Strength and weakness

Remember rage, remember strength, glory and victory, remember the rush of blood as you defeat your fear and exult in pure, unadulterated anger. Stand atop the crushed body of your kill and roar to the heavens of your absolute strength over your enemy.

We are absurd creatures most of the time. With one instinct telling us to go this way and explore, and another telling us to rip the freaks head off. There is a very particular reason human history (well, and now) is chock full of meaty, and horrific, violence, the brain, and our evolved past. Our brain is a chemist with a perchance for urges and fears, all chemically induced, desires and emotions that bring us into conflict with each other in an elaborate dance of neurons.

We are programmed to defend territory, mates, and food.

But we are bold, passionate, loving, and kind. We show tenderness to those weaker than us. We are charitable, and forgiving, and all the beautiful things in the world.

We are programmed to form communities, to show tenderness for defenceless babies so as to protect them.

I’m not trying to suggest that the entire human experience is out of our hands, a hidden background process that dictates our every move. But it is from a particular perspective, and it puts doubt into the idea of free will. What saves us from this automatic process is our sentience, for the purpose of this discussion, our will. “You’ve heard of animals chewing off a leg to escape a trap? There’s an animal kind of trick. A human would remain in the trap, endure the pain, feigning death that he might kill the trapper and remove a threat to his kind.” – Dune. We are complex creatures, capable of immense feats of emotion led conquest and art. But where is the line between pre-programmed evolutionary responses and the human quality we all so think we are?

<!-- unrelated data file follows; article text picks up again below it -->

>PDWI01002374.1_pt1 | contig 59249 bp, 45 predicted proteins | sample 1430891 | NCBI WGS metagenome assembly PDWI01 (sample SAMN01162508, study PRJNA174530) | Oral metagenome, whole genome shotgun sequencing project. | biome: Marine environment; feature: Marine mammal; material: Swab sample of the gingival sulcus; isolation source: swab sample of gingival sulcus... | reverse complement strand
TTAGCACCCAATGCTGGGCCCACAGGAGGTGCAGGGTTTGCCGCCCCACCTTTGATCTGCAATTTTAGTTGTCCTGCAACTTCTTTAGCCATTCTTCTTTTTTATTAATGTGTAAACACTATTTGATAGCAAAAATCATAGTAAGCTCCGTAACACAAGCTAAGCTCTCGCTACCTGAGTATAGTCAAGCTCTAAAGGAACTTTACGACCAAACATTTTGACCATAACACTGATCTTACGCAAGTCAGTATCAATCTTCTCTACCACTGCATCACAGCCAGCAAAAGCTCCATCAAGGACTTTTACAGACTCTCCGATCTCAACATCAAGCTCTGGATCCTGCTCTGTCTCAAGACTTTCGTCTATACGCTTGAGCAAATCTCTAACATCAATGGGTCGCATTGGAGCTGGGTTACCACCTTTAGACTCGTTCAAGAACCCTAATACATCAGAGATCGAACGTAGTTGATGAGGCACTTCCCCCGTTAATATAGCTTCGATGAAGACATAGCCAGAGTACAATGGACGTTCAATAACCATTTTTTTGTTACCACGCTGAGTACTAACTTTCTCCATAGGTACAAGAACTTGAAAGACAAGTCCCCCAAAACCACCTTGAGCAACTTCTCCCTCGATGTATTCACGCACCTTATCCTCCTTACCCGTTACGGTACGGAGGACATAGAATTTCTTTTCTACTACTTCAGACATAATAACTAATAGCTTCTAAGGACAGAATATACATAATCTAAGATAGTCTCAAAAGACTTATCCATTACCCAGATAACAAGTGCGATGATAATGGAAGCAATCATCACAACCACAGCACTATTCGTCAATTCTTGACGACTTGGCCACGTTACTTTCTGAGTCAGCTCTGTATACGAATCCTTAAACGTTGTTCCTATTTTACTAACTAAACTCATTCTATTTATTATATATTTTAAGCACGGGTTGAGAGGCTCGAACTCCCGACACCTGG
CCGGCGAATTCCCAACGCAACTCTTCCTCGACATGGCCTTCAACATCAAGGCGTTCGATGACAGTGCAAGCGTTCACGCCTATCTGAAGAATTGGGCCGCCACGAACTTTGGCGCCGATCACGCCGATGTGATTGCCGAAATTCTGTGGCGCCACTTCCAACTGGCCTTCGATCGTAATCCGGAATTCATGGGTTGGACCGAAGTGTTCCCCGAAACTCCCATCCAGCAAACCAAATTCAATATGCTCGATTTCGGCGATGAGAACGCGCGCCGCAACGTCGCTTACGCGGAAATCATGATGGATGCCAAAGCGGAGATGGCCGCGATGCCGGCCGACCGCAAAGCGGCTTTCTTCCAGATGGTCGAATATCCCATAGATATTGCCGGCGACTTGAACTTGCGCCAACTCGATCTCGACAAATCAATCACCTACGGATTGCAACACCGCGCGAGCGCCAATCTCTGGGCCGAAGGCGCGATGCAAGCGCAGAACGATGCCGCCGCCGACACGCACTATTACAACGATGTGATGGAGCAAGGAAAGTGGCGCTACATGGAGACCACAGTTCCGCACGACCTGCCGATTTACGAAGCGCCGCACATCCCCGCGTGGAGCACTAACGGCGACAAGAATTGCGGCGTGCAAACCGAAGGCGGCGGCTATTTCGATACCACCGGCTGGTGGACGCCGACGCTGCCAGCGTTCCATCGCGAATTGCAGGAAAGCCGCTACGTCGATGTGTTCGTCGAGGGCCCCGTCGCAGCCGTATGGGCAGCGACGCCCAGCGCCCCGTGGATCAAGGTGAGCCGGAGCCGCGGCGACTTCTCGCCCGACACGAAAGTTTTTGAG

It’s much closer to the animal than man; that’s for damned sure. While it’s still incredibly controversial in our society to think that our choices aren’t free will, but programming, it doesn’t make the perspective less valid. Some don’t believe it, and there is science that defines ‘a’ line, but there is science that defines a different line.

We are strong and frail creatures, merciful and merciless, with a wizard hidden behind the robe pulling the levers of our perceptions.

This is not a strictly augmentation post; it is the opening process to the next post where I will talk about how our brain fails us, and how the universe might be a closed book to us.

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